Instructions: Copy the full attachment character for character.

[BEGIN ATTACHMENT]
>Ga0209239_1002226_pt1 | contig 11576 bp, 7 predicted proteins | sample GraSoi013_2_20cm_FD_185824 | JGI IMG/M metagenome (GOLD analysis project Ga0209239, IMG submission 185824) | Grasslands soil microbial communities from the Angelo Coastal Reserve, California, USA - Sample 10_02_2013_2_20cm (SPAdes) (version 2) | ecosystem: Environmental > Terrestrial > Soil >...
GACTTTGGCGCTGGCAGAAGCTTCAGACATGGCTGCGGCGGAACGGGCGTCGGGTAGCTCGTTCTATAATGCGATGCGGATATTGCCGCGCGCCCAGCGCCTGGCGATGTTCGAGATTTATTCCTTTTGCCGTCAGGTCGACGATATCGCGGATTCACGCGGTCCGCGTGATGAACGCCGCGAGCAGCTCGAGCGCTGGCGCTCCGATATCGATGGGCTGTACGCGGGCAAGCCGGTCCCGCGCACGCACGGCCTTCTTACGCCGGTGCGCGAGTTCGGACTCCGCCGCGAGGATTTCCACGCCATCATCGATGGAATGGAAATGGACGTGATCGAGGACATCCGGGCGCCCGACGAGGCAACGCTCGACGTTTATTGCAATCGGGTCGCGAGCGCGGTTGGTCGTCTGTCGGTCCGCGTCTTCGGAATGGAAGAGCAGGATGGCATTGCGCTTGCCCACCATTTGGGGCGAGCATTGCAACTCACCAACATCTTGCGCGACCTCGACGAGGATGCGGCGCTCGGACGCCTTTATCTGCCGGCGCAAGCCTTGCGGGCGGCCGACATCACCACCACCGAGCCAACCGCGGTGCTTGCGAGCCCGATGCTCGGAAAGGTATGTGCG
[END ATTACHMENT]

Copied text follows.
>Ga0209239_1002226_pt1 | contig 11576 bp, 7 predicted proteins | sample GraSoi013_2_20cm_FD_185824 | JGI IMG/M metagenome (GOLD analysis project Ga0209239, IMG submission 185824) | Grasslands soil microbial communities from the Angelo Coastal Reserve, California, USA - Sample 10_02_2013_2_20cm (SPAdes) (version 2) | ecosystem: Environmental > Terrestrial > Soil >...
GACTTTGGCGCTGGCAGAAGCTTCAGACATGGCTGCGGCGGAACGGGCGTCGGGTAGCTCGTTCTATAATGCGATGCGGATATTGCCGCGCGCCCAGCGCCTGGCGATGTTCGAGATTTATTCCTTTTGCCGTCAGGTCGACGATATCGCGGATTCACGCGGTCCGCGTGATGAACGCCGCGAGCAGCTCGAGCGCTGGCGCTCCGATATCGATGGGCTGTACGCGGGCAAGCCGGTCCCGCGCACGCACGGCCTTCTTACGCCGGTGCGCGAGTTCGGACTCCGCCGCGAGGATTTCCACGCCATCATCGATGGAATGGAAATGGACGTGATCGAGGACATCCGGGCGCCCGACGAGGCAACGCTCGACGTTTATTGCAATCGGGTCGCGAGCGCGGTTGGTCGTCTGTCGGTCCGCGTCTTCGGAATGGAAGAGCAGGATGGCATTGCGCTTGCCCACCATTTGGGGCGAGCATTGCAACTCACCAACATCTTGCGCGACCTCGACGAGGATGCGGCGCTCGGACGCCTTTATCTGCCGGCGCAAGCCTTGCGGGCGGCCGACATCACCACCACCGAGCCAACCGCGGTGCTTGCGAGCCCGATGCTCGGAAAGGTATGTGCG